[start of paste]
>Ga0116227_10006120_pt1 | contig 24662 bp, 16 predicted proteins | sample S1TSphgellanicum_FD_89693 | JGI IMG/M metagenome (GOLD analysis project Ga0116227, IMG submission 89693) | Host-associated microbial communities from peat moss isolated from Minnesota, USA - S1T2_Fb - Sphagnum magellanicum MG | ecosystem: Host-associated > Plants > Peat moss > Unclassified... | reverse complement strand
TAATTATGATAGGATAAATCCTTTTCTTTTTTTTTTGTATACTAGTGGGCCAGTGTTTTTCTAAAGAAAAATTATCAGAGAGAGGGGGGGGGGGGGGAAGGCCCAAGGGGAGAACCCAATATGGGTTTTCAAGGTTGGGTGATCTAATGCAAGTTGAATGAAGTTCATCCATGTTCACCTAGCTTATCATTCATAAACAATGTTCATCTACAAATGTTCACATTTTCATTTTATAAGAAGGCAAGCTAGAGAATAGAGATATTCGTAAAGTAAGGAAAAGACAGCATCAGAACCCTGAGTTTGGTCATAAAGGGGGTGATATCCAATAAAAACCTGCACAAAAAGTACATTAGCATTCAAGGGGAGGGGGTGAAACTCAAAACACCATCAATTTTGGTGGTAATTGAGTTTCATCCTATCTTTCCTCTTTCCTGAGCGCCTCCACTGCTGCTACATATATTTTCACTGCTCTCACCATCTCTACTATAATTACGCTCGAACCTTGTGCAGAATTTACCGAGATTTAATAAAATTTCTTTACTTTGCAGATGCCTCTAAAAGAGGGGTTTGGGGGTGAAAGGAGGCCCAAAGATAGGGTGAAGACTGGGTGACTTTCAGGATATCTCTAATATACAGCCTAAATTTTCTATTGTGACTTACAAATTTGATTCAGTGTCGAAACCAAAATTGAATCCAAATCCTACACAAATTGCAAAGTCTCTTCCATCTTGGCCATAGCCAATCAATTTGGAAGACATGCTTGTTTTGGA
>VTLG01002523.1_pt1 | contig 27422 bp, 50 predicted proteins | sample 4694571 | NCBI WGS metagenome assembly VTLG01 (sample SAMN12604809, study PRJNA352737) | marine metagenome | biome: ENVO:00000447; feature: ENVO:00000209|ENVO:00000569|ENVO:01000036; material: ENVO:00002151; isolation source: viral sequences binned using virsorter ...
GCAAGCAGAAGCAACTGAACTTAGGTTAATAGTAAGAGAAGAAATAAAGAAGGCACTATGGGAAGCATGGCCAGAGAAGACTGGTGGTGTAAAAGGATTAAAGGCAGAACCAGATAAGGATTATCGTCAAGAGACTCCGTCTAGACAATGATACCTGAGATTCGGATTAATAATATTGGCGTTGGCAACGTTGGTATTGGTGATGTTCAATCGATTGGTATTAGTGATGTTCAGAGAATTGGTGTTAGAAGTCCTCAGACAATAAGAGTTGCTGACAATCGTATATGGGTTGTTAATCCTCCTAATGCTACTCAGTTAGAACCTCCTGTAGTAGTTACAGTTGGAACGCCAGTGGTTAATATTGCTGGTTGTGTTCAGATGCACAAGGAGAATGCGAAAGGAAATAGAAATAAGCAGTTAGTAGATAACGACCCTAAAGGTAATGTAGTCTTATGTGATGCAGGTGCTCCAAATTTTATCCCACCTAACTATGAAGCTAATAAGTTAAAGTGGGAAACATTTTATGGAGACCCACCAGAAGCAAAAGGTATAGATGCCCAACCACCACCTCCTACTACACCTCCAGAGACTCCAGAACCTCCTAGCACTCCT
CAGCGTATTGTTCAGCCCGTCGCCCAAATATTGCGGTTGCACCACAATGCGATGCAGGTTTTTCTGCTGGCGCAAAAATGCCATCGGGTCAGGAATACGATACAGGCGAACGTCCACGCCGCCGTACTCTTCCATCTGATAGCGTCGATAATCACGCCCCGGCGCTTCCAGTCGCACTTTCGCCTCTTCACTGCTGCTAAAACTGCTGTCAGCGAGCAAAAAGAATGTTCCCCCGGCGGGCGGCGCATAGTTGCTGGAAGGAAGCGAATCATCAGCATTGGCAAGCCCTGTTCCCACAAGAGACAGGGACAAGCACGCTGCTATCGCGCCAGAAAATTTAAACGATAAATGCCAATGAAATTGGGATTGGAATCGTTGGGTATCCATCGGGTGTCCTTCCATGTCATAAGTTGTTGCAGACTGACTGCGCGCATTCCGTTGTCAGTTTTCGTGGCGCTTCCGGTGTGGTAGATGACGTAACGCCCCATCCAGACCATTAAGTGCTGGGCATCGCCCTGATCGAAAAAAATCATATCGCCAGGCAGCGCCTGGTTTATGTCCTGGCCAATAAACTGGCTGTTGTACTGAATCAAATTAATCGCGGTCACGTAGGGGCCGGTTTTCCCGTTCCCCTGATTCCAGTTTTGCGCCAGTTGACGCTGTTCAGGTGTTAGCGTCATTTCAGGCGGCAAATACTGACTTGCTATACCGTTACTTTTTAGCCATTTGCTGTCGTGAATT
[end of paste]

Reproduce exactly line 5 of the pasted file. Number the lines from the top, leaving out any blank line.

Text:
CAGCGTATTGTTCAGCCCGTCGCCCAAATATTGCGGTTGCACCACAATGCGATGCAGGTTTTTCTGCTGGCGCAAAAATGCCATCGGGTCAGGAATACGATACAGGCGAACGTCCACGCCGCCGTACTCTTCCATCTGATAGCGTCGATAATCACGCCCCGGCGCTTCCAGTCGCACTTTCGCCTCTTCACTGCTGCTAAAACTGCTGTCAGCGAGCAAAAAGAATGTTCCCCCGGCGGGCGGCGCATAGTTGCTGGAAGGAAGCGAATCATCAGCATTGGCAAGCCCTGTTCCCACAAGAGACAGGGACAAGCACGCTGCTATCGCGCCAGAAAATTTAAACGATAAATGCCAATGAAATTGGGATTGGAATCGTTGGGTATCCATCGGGTGTCCTTCCATGTCATAAGTTGTTGCAGACTGACTGCGCGCATTCCGTTGTCAGTTTTCGTGGCGCTTCCGGTGTGGTAGATGACGTAACGCCCCATCCAGACCATTAAGTGCTGGGCATCGCCCTGATCGAAAAAAATCATATCGCCAGGCAGCGCCTGGTTTATGTCCTGGCCAATAAACTGGCTGTTGTACTGAATCAAATTAATCGCGGTCACGTAGGGGCCGGTTTTCCCGTTCCCCTGATTCCAGTTTTGCGCCAGTTGACGCTGTTCAGGTGTTAGCGTCATTTCAGGCGGCAAATACTGACTTGCTATACCGTTACTTTTTAGCCATTTGCTGTCGTGAATT